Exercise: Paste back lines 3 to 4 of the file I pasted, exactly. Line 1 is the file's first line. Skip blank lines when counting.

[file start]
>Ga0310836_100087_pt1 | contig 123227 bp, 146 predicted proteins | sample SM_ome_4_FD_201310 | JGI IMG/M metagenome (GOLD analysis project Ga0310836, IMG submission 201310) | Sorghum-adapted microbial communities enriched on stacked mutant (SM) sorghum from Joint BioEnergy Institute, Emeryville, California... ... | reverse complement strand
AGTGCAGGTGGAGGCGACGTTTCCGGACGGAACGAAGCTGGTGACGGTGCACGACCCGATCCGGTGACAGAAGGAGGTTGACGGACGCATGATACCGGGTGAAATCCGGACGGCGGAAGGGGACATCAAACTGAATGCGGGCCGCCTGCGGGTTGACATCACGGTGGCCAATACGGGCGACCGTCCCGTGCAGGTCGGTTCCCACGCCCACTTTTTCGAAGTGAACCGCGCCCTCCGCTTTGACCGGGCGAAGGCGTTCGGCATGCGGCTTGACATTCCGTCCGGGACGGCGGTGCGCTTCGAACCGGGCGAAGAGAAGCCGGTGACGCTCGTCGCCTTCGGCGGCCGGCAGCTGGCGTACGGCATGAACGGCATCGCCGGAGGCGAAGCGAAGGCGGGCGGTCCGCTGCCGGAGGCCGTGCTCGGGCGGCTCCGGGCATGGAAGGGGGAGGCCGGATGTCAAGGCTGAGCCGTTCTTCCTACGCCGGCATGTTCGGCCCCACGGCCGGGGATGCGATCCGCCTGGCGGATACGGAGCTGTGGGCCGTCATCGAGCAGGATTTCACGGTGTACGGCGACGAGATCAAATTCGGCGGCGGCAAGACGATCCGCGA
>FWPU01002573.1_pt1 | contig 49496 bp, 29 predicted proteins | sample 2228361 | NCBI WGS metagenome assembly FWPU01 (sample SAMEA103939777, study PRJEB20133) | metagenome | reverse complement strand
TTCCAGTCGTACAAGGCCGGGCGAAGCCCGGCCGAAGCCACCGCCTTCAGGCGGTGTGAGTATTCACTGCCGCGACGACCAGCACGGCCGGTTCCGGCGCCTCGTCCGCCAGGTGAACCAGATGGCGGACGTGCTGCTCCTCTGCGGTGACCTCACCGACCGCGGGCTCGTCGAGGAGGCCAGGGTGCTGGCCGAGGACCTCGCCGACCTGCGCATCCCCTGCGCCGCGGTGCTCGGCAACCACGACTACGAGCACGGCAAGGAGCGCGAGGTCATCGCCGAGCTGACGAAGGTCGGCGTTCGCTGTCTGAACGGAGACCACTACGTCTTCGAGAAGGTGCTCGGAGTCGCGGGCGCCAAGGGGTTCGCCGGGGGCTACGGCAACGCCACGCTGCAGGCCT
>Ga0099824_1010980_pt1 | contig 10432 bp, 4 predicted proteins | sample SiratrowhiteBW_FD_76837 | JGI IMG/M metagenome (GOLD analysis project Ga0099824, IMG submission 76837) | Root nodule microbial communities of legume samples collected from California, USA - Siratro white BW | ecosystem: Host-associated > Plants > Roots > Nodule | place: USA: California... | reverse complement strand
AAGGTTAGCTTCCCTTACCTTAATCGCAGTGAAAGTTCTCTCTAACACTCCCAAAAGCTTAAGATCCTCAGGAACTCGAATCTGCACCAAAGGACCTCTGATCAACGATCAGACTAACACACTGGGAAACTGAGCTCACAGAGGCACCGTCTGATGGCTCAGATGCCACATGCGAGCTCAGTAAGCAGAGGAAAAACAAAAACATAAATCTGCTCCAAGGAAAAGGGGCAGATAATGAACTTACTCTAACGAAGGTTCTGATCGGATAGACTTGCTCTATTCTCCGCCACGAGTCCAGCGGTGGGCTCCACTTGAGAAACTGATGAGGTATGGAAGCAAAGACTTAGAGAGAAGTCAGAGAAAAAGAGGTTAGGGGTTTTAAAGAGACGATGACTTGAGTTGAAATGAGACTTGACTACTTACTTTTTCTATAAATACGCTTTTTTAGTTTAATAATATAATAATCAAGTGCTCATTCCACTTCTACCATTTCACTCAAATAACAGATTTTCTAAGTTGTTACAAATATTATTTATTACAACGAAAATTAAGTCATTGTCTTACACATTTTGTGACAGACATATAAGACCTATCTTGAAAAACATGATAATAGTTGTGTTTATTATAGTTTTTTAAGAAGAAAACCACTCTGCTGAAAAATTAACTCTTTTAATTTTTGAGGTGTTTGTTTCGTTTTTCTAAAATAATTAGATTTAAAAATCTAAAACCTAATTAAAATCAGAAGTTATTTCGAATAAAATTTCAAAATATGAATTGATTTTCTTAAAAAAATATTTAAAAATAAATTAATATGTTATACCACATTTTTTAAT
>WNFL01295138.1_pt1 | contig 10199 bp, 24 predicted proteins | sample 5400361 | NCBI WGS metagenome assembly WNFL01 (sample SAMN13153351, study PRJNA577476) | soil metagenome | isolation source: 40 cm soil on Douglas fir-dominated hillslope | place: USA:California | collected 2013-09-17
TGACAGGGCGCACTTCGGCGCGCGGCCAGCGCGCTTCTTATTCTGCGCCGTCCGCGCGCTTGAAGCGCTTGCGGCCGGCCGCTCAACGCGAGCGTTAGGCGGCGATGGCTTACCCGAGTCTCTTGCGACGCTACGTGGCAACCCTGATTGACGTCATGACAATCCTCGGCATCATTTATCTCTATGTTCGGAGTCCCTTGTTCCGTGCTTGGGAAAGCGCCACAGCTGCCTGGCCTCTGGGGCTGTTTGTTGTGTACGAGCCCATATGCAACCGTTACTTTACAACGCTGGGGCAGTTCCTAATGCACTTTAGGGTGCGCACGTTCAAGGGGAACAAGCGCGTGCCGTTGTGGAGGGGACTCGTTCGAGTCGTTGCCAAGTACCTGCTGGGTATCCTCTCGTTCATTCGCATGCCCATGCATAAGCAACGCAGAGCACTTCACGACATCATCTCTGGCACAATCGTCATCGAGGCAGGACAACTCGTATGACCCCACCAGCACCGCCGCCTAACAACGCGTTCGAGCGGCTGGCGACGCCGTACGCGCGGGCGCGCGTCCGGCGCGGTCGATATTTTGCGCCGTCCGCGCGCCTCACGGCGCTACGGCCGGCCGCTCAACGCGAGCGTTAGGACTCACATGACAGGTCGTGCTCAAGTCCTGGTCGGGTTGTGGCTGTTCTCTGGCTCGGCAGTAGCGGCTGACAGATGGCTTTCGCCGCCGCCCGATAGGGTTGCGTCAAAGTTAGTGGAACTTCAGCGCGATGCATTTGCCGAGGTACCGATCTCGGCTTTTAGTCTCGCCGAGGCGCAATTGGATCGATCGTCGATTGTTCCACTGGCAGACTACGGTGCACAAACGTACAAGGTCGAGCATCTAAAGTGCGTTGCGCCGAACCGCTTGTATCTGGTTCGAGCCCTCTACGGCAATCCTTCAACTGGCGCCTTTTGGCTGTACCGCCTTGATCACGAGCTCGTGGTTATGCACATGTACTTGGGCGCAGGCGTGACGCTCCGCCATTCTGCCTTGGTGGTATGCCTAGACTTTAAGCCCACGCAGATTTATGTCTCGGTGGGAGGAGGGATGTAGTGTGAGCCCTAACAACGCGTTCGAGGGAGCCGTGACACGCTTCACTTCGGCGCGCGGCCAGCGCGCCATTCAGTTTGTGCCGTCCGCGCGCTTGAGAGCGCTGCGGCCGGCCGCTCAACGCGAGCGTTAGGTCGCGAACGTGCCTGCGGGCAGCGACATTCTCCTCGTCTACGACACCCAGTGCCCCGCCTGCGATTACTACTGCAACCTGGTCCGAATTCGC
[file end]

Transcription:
>FWPU01002573.1_pt1 | contig 49496 bp, 29 predicted proteins | sample 2228361 | NCBI WGS metagenome assembly FWPU01 (sample SAMEA103939777, study PRJEB20133) | metagenome | reverse complement strand
TTCCAGTCGTACAAGGCCGGGCGAAGCCCGGCCGAAGCCACCGCCTTCAGGCGGTGTGAGTATTCACTGCCGCGACGACCAGCACGGCCGGTTCCGGCGCCTCGTCCGCCAGGTGAACCAGATGGCGGACGTGCTGCTCCTCTGCGGTGACCTCACCGACCGCGGGCTCGTCGAGGAGGCCAGGGTGCTGGCCGAGGACCTCGCCGACCTGCGCATCCCCTGCGCCGCGGTGCTCGGCAACCACGACTACGAGCACGGCAAGGAGCGCGAGGTCATCGCCGAGCTGACGAAGGTCGGCGTTCGCTGTCTGAACGGAGACCACTACGTCTTCGAGAAGGTGCTCGGAGTCGCGGGCGCCAAGGGGTTCGCCGGGGGCTACGGCAACGCCACGCTGCAGGCCT